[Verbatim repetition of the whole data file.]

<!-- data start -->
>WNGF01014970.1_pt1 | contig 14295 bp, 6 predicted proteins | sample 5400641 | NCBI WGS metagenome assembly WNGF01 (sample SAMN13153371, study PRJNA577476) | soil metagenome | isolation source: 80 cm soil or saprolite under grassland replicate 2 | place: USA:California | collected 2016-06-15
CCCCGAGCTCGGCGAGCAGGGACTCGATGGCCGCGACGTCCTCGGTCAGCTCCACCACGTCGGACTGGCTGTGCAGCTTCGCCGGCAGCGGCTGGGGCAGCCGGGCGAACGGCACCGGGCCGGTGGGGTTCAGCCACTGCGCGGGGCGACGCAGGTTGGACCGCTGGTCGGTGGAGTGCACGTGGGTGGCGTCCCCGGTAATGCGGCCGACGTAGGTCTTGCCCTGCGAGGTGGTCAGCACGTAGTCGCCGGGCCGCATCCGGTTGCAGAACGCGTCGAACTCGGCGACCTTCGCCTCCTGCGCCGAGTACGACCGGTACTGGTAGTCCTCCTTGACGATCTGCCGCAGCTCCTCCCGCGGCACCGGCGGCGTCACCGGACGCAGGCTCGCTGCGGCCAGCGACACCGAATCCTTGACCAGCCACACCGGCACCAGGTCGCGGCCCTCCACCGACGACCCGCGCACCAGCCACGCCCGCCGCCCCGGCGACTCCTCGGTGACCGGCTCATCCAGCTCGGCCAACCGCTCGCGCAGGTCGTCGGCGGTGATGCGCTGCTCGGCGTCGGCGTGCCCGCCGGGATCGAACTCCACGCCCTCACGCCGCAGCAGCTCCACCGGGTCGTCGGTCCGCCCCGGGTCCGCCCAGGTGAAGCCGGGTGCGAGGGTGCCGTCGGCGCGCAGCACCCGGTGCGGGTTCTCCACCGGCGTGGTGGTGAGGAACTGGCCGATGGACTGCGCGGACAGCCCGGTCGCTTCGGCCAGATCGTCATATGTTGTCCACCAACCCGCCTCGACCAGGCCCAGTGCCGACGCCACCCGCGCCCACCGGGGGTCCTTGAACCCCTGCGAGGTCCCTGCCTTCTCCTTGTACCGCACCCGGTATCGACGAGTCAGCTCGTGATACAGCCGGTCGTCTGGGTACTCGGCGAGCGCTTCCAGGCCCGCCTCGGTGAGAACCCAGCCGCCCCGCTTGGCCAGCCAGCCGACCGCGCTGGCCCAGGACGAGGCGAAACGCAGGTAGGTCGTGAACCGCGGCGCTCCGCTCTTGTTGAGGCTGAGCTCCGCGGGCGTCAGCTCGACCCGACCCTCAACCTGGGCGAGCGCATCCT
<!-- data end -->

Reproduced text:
>WNGF01014970.1_pt1 | contig 14295 bp, 6 predicted proteins | sample 5400641 | NCBI WGS metagenome assembly WNGF01 (sample SAMN13153371, study PRJNA577476) | soil metagenome | isolation source: 80 cm soil or saprolite under grassland replicate 2 | place: USA:California | collected 2016-06-15
CCCCGAGCTCGGCGAGCAGGGACTCGATGGCCGCGACGTCCTCGGTCAGCTCCACCACGTCGGACTGGCTGTGCAGCTTCGCCGGCAGCGGCTGGGGCAGCCGGGCGAACGGCACCGGGCCGGTGGGGTTCAGCCACTGCGCGGGGCGACGCAGGTTGGACCGCTGGTCGGTGGAGTGCACGTGGGTGGCGTCCCCGGTAATGCGGCCGACGTAGGTCTTGCCCTGCGAGGTGGTCAGCACGTAGTCGCCGGGCCGCATCCGGTTGCAGAACGCGTCGAACTCGGCGACCTTCGCCTCCTGCGCCGAGTACGACCGGTACTGGTAGTCCTCCTTGACGATCTGCCGCAGCTCCTCCCGCGGCACCGGCGGCGTCACCGGACGCAGGCTCGCTGCGGCCAGCGACACCGAATCCTTGACCAGCCACACCGGCACCAGGTCGCGGCCCTCCACCGACGACCCGCGCACCAGCCACGCCCGCCGCCCCGGCGACTCCTCGGTGACCGGCTCATCCAGCTCGGCCAACCGCTCGCGCAGGTCGTCGGCGGTGATGCGCTGCTCGGCGTCGGCGTGCCCGCCGGGATCGAACTCCACGCCCTCACGCCGCAGCAGCTCCACCGGGTCGTCGGTCCGCCCCGGGTCCGCCCAGGTGAAGCCGGGTGCGAGGGTGCCGTCGGCGCGCAGCACCCGGTGCGGGTTCTCCACCGGCGTGGTGGTGAGGAACTGGCCGATGGACTGCGCGGACAGCCCGGTCGCTTCGGCCAGATCGTCATATGTTGTCCACCAACCCGCCTCGACCAGGCCCAGTGCCGACGCCACCCGCGCCCACCGGGGGTCCTTGAACCCCTGCGAGGTCCCTGCCTTCTCCTTGTACCGCACCCGGTATCGACGAGTCAGCTCGTGATACAGCCGGTCGTCTGGGTACTCGGCGAGCGCTTCCAGGCCCGCCTCGGTGAGAACCCAGCCGCCCCGCTTGGCCAGCCAGCCGACCGCGCTGGCCCAGGACGAGGCGAAACGCAGGTAGGTCGTGAACCGCGGCGCTCCGCTCTTGTTGAGGCTGAGCTCCGCGGGCGTCAGCTCGACCCGACCCTCAACCTGGGCGAGCGCATCCT